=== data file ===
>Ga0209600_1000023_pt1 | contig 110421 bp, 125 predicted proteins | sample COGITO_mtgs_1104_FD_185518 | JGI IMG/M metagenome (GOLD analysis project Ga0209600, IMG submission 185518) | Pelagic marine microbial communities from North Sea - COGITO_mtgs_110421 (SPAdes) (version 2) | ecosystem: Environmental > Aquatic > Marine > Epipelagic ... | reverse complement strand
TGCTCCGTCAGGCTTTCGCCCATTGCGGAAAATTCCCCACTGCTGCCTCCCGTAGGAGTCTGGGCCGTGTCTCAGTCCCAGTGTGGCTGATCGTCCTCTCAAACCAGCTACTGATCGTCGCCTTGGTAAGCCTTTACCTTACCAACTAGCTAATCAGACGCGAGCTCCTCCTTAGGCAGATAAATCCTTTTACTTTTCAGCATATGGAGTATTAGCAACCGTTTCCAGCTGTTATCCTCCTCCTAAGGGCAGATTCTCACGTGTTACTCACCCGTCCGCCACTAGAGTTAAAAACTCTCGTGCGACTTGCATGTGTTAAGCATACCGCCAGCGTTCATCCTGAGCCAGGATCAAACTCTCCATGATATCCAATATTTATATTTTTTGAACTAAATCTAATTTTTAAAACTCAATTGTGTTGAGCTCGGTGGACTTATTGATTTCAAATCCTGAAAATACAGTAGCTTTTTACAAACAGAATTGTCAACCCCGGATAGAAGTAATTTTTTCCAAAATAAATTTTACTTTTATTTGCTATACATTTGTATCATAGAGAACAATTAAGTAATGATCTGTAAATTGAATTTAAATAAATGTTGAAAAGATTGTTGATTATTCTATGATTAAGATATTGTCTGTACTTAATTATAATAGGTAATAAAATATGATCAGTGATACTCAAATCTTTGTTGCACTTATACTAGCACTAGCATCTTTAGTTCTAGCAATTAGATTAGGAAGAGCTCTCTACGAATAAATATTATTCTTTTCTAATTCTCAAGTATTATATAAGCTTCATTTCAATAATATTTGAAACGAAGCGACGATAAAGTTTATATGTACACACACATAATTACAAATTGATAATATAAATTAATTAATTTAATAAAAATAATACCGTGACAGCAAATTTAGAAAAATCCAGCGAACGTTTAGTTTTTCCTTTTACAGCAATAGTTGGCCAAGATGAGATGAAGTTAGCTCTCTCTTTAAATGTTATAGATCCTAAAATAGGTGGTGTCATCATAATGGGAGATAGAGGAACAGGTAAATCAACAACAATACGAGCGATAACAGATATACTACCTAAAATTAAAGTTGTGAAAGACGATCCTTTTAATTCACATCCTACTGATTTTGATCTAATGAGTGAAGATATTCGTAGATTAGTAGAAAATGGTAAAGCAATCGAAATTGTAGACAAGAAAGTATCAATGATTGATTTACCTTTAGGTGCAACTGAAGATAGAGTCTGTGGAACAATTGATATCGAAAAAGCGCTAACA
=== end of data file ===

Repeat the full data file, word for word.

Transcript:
>Ga0209600_1000023_pt1 | contig 110421 bp, 125 predicted proteins | sample COGITO_mtgs_1104_FD_185518 | JGI IMG/M metagenome (GOLD analysis project Ga0209600, IMG submission 185518) | Pelagic marine microbial communities from North Sea - COGITO_mtgs_110421 (SPAdes) (version 2) | ecosystem: Environmental > Aquatic > Marine > Epipelagic ... | reverse complement strand
TGCTCCGTCAGGCTTTCGCCCATTGCGGAAAATTCCCCACTGCTGCCTCCCGTAGGAGTCTGGGCCGTGTCTCAGTCCCAGTGTGGCTGATCGTCCTCTCAAACCAGCTACTGATCGTCGCCTTGGTAAGCCTTTACCTTACCAACTAGCTAATCAGACGCGAGCTCCTCCTTAGGCAGATAAATCCTTTTACTTTTCAGCATATGGAGTATTAGCAACCGTTTCCAGCTGTTATCCTCCTCCTAAGGGCAGATTCTCACGTGTTACTCACCCGTCCGCCACTAGAGTTAAAAACTCTCGTGCGACTTGCATGTGTTAAGCATACCGCCAGCGTTCATCCTGAGCCAGGATCAAACTCTCCATGATATCCAATATTTATATTTTTTGAACTAAATCTAATTTTTAAAACTCAATTGTGTTGAGCTCGGTGGACTTATTGATTTCAAATCCTGAAAATACAGTAGCTTTTTACAAACAGAATTGTCAACCCCGGATAGAAGTAATTTTTTCCAAAATAAATTTTACTTTTATTTGCTATACATTTGTATCATAGAGAACAATTAAGTAATGATCTGTAAATTGAATTTAAATAAATGTTGAAAAGATTGTTGATTATTCTATGATTAAGATATTGTCTGTACTTAATTATAATAGGTAATAAAATATGATCAGTGATACTCAAATCTTTGTTGCACTTATACTAGCACTAGCATCTTTAGTTCTAGCAATTAGATTAGGAAGAGCTCTCTACGAATAAATATTATTCTTTTCTAATTCTCAAGTATTATATAAGCTTCATTTCAATAATATTTGAAACGAAGCGACGATAAAGTTTATATGTACACACACATAATTACAAATTGATAATATAAATTAATTAATTTAATAAAAATAATACCGTGACAGCAAATTTAGAAAAATCCAGCGAACGTTTAGTTTTTCCTTTTACAGCAATAGTTGGCCAAGATGAGATGAAGTTAGCTCTCTCTTTAAATGTTATAGATCCTAAAATAGGTGGTGTCATCATAATGGGAGATAGAGGAACAGGTAAATCAACAACAATACGAGCGATAACAGATATACTACCTAAAATTAAAGTTGTGAAAGACGATCCTTTTAATTCACATCCTACTGATTTTGATCTAATGAGTGAAGATATTCGTAGATTAGTAGAAAATGGTAAAGCAATCGAAATTGTAGACAAGAAAGTATCAATGATTGATTTACCTTTAGGTGCAACTGAAGATAGAGTCTGTGGAACAATTGATATCGAAAAAGCGCTAACA